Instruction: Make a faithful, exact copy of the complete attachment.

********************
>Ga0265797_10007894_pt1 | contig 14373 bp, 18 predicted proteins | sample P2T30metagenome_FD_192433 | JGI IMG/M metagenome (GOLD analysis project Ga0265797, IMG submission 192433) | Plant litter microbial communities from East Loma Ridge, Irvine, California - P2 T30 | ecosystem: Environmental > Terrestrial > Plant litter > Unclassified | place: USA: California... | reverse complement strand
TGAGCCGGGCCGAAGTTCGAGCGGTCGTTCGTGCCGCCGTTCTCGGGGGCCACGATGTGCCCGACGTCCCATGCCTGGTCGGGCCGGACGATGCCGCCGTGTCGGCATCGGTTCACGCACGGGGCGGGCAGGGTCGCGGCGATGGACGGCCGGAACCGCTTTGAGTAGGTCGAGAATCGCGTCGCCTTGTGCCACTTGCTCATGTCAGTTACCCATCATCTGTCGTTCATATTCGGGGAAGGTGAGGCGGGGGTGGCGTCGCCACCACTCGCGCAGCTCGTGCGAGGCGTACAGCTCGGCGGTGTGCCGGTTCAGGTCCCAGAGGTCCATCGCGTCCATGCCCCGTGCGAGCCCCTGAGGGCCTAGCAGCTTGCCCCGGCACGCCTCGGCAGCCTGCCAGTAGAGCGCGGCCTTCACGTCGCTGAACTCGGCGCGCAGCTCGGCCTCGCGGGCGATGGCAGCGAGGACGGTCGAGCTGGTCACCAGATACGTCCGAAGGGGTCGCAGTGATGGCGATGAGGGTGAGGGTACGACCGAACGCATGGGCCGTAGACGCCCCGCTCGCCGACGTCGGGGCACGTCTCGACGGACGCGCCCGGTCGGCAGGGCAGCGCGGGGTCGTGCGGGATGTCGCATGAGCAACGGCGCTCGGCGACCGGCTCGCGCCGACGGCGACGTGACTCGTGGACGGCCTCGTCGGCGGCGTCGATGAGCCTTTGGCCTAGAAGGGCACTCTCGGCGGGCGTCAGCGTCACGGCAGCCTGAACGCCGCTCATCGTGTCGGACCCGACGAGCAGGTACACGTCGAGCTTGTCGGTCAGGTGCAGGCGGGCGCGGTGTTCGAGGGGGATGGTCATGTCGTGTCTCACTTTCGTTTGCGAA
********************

>Ga0265797_10007894_pt1 | contig 14373 bp, 18 predicted proteins | sample P2T30metagenome_FD_192433 | JGI IMG/M metagenome (GOLD analysis project Ga0265797, IMG submission 192433) | Plant litter microbial communities from East Loma Ridge, Irvine, California - P2 T30 | ecosystem: Environmental > Terrestrial > Plant litter > Unclassified | place: USA: California... | reverse complement strand
TGAGCCGGGCCGAAGTTCGAGCGGTCGTTCGTGCCGCCGTTCTCGGGGGCCACGATGTGCCCGACGTCCCATGCCTGGTCGGGCCGGACGATGCCGCCGTGTCGGCATCGGTTCACGCACGGGGCGGGCAGGGTCGCGGCGATGGACGGCCGGAACCGCTTTGAGTAGGTCGAGAATCGCGTCGCCTTGTGCCACTTGCTCATGTCAGTTACCCATCATCTGTCGTTCATATTCGGGGAAGGTGAGGCGGGGGTGGCGTCGCCACCACTCGCGCAGCTCGTGCGAGGCGTACAGCTCGGCGGTGTGCCGGTTCAGGTCCCAGAGGTCCATCGCGTCCATGCCCCGTGCGAGCCCCTGAGGGCCTAGCAGCTTGCCCCGGCACGCCTCGGCAGCCTGCCAGTAGAGCGCGGCCTTCACGTCGCTGAACTCGGCGCGCAGCTCGGCCTCGCGGGCGATGGCAGCGAGGACGGTCGAGCTGGTCACCAGATACGTCCGAAGGGGTCGCAGTGATGGCGATGAGGGTGAGGGTACGACCGAACGCATGGGCCGTAGACGCCCCGCTCGCCGACGTCGGGGCACGTCTCGACGGACGCGCCCGGTCGGCAGGGCAGCGCGGGGTCGTGCGGGATGTCGCATGAGCAACGGCGCTCGGCGACCGGCTCGCGCCGACGGCGACGTGACTCGTGGACGGCCTCGTCGGCGGCGTCGATGAGCCTTTGGCCTAGAAGGGCACTCTCGGCGGGCGTCAGCGTCACGGCAGCCTGAACGCCGCTCATCGTGTCGGACCCGACGAGCAGGTACACGTCGAGCTTGTCGGTCAGGTGCAGGCGGGCGCGGTGTTCGAGGGGGATGGTCATGTCGTGTCTCACTTTCGTTTGCGAA